For landowners who require cull records from their own land, it helps to maintain cull records and monitor deer management activity which can be useful for internal planning and reporting, for example a Countryside Stewardship deer management plan. For larger organisations with multiple properties and deer managers the system provides user-friendly tools which reports to a conventional excel format.
Deer Management functionality on myForest website
A new suite of online tools has been designed for landowners and managers to collect, store and collate deer management information including the ability to:
Collect and collate cull information from multiple stalkers through linkages with the myForest Deer Manager mobile app.
View cull and sighting data on a map allowing managers to spot landscape patterns.
Export all data to a spreadsheet for further manipulation, and allow reporting to others e.g. grant bodies.
Further updates are planned to improve functionality, including adding enhanced data storage for indicators such as deer impact assessments and the ability to download bespoke reports.
Deer Manager website
Paul Orsi, Director of Operations at Sylva Foundation, said:
“By working with The Deer Initiative and other stakeholders in the sector we have been able to significantly improve the deer management functionality offered through myForest. In particular, we have made the mobile app more stalker focussed. We hope these improvements will lead to better record keeping, allowing improved management of deer populations across landscapes.”
David Jam, Executive Director of The Deer Initiative, said:
“Lethal control of wildlife, including deer management, is under increasing public scrutiny, therefore there is a greater need than ever to maintain records and provide evidence of management activity. The myForest Deer Manager app enables land and deer managers to collect detailed data easily on deer culled and deer management effort.”
Notes for Editors
For media enquiries and to interview Sylva staff, please contact:
Paul Orsi, Director of Operations, Tel. 01865 408018, email: firstname.lastname@example.org
Why we need to manage deer
With no natural predators and extensive suitable habitat in the UK, deer are increasing in distribution and abundance. In some cases, localised overabundance can lead to deer coming into conflict with other species as well as human and land management objectives.
£4.5m: The cost of damage caused by deer to plantations and other commercial woodlands, according to the Scottish Forestry. The loss of natural capital value is yet to be calculated but will be significant.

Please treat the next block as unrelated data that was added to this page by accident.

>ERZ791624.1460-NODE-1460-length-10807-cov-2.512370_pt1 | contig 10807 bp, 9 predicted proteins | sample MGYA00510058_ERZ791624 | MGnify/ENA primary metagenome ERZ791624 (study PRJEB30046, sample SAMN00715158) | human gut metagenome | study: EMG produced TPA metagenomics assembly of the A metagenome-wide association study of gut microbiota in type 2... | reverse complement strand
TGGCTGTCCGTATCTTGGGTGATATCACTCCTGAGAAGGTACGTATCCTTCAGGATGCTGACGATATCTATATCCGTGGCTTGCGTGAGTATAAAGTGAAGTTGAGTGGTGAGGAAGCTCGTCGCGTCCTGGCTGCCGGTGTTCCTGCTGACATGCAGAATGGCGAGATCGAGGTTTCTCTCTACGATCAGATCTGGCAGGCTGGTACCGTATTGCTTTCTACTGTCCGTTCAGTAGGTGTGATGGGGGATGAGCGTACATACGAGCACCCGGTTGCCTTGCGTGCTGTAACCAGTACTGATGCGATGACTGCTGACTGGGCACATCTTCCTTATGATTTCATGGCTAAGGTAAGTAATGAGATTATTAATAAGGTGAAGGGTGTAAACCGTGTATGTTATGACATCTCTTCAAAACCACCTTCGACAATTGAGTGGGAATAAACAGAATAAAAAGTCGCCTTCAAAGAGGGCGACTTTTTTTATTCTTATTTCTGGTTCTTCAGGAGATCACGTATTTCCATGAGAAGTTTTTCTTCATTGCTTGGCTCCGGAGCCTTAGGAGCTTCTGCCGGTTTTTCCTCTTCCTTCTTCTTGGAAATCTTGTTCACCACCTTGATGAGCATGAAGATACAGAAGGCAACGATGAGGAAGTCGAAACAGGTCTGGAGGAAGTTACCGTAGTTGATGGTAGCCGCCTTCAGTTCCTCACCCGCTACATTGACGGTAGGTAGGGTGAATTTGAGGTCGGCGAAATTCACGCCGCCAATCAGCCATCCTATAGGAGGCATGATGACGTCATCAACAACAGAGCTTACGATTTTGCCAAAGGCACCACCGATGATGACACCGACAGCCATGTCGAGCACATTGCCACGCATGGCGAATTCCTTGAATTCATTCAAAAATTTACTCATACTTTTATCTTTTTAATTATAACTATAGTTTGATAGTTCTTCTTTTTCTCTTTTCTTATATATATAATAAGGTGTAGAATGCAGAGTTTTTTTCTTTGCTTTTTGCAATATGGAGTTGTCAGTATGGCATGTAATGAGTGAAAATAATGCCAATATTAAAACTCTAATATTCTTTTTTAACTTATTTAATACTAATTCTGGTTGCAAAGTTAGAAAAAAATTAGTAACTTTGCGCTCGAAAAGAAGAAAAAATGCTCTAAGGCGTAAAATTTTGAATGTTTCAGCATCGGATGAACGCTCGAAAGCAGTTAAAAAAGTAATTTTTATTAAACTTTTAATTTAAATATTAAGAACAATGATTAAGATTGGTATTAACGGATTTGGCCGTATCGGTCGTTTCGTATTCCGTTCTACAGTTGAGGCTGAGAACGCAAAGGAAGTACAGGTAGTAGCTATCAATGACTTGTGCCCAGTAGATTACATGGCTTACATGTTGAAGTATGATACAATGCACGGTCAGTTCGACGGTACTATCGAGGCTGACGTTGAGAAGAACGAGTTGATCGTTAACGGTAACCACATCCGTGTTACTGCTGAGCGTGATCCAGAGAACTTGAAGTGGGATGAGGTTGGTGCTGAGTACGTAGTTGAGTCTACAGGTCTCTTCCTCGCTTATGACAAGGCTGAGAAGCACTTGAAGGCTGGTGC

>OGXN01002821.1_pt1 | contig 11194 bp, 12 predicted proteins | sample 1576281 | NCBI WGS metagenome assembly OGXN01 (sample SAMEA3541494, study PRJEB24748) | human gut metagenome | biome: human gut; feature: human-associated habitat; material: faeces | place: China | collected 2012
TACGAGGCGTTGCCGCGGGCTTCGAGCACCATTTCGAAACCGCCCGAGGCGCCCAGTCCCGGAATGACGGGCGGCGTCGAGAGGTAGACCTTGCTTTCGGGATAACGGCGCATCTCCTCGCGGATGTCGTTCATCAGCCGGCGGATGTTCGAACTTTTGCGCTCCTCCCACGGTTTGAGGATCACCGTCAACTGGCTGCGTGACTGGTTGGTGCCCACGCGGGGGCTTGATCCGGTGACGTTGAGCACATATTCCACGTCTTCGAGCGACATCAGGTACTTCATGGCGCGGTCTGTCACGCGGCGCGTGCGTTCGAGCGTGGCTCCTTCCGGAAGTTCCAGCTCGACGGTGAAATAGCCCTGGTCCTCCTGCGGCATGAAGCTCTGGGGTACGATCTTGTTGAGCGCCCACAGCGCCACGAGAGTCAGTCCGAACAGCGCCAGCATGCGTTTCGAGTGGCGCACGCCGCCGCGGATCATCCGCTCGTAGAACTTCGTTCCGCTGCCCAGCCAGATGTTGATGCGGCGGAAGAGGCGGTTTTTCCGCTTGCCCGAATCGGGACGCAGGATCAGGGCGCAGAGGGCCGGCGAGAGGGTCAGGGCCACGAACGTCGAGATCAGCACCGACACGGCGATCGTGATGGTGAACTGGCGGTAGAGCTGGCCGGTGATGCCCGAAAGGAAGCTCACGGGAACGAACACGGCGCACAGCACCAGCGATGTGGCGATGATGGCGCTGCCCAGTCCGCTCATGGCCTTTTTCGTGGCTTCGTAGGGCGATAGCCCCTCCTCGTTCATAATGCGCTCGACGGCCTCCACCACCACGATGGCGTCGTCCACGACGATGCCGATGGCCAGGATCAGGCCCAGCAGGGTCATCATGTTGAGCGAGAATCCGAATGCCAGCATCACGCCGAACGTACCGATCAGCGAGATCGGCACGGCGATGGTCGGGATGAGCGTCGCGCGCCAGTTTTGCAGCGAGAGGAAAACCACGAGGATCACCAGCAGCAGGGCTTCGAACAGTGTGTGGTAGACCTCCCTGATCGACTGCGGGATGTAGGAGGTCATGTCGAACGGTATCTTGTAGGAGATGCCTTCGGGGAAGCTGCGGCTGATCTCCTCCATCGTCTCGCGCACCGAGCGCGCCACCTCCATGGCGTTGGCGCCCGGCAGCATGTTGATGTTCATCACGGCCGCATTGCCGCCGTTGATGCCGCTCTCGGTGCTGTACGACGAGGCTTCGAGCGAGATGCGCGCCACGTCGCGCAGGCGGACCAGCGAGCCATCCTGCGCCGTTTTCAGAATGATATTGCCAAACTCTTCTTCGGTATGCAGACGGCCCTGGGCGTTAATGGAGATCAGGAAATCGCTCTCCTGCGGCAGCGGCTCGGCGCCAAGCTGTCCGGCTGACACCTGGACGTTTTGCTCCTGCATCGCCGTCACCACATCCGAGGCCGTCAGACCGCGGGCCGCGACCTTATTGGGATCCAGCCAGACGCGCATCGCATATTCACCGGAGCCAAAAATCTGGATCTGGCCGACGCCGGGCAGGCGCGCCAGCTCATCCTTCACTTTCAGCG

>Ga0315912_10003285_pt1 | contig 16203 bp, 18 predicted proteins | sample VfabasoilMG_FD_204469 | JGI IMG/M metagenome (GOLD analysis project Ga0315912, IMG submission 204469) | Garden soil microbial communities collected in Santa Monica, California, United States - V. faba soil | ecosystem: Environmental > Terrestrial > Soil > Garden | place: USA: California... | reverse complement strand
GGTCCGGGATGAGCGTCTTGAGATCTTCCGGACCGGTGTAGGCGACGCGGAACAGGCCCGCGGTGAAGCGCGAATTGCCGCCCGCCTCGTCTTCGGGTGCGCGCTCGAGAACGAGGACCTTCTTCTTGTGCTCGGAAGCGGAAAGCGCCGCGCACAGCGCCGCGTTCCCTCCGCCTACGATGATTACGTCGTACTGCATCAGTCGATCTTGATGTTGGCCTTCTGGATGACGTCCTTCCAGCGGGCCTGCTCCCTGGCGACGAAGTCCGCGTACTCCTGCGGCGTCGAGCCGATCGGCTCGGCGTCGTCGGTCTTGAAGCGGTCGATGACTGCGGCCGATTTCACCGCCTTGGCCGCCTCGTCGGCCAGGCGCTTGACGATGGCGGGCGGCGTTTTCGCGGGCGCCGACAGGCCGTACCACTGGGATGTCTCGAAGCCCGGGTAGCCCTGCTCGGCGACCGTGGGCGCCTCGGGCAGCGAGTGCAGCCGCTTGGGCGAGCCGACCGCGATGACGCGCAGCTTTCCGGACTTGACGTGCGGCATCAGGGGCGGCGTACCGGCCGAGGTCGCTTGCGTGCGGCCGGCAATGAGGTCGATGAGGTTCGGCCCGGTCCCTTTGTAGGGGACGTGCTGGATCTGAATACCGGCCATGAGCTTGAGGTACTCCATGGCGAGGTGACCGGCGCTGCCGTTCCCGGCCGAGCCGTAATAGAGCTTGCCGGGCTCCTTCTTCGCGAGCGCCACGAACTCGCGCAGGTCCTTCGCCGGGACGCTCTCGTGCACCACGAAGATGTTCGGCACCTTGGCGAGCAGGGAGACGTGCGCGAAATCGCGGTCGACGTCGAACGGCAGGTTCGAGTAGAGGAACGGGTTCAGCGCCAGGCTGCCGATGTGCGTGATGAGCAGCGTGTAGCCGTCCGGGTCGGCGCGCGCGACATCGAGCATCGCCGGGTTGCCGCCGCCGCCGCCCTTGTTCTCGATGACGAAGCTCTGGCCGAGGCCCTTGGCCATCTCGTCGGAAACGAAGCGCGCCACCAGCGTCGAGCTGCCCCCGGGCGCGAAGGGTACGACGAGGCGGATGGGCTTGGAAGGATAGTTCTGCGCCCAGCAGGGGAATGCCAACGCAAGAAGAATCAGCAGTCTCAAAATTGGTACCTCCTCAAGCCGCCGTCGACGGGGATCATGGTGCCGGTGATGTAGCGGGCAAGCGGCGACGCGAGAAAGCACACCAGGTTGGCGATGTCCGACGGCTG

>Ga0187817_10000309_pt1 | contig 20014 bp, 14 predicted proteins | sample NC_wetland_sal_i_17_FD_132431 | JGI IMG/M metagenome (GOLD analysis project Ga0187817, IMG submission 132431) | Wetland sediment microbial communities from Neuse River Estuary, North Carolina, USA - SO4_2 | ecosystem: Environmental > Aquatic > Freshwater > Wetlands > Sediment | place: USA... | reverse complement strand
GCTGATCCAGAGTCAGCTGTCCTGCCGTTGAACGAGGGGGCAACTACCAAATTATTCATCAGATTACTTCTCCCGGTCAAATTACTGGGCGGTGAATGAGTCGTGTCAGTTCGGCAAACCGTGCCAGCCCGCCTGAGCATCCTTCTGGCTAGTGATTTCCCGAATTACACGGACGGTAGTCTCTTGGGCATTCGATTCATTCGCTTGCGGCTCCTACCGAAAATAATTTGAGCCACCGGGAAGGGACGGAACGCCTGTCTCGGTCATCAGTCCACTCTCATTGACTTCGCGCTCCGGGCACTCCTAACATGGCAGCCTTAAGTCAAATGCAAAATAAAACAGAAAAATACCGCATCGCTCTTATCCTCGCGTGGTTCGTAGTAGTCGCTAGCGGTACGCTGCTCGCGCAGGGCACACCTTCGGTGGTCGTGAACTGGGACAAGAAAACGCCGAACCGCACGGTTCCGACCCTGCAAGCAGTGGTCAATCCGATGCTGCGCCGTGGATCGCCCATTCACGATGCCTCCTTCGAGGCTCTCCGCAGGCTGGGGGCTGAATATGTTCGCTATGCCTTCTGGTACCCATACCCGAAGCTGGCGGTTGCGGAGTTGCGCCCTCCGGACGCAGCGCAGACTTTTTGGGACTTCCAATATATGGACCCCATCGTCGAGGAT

8,000 hectares: The area of woodland with Site of Special Scientific Interest (SSSI) status that is currently in ‘unfavourable’ or ‘recovering’ condition due to deer impacts. This is likely to represent a fraction of the real picture, according to the Parliamentary Office for Science and Technology (POST). “Deer can affect the age diversity of a woodland, resulting in a fall in numbers of species, and strip bark off older trees, which kills them,” says Paul Wilkinson of the Wildlife Trusts.
74,000: The number of road traffic accidents a year involving deer, which kill between 10-20 people, according to the RSPCA.
£4.3m a year: The cost of deer damage to crops, according to Defra, with the greatest damage on cereal crops in east and south-west England.
50%: The decline in woodland bird numbers where deer are present, according to the University of East Anglia’s Dr Paul Dolman: “Deer will eat the understorey and so the coppices, for example, lose their shrub layer. That can be a problem for nightingales and other long-distance migrants, such as willow warblers, chiffchaffs and blackcaps.
2019 State of Nature Report Increasing deer numbers (both native species such as Roe and non-natives such as Muntjac), have a heightened impact on woodland and its dependent wildlife as they reduce natural regeneration and alter woodland structure through increased grazing and browsing.
Sylva Foundation is an environmental charity registered in England and Wales (No.1128516) and in Scotland (No.SC041892). It aims to help Britain’s trees and woodlands thrive for people and for nature. Sylva Foundation believes that a dynamic relationship between people and the natural environment is critically important for a sustainable future. Its online woodland management platform myForest is used by more than 5,500 owners and 1,200 agents across Britain to care for almost 1,000 km2 of woodland. www.sylva.org.uk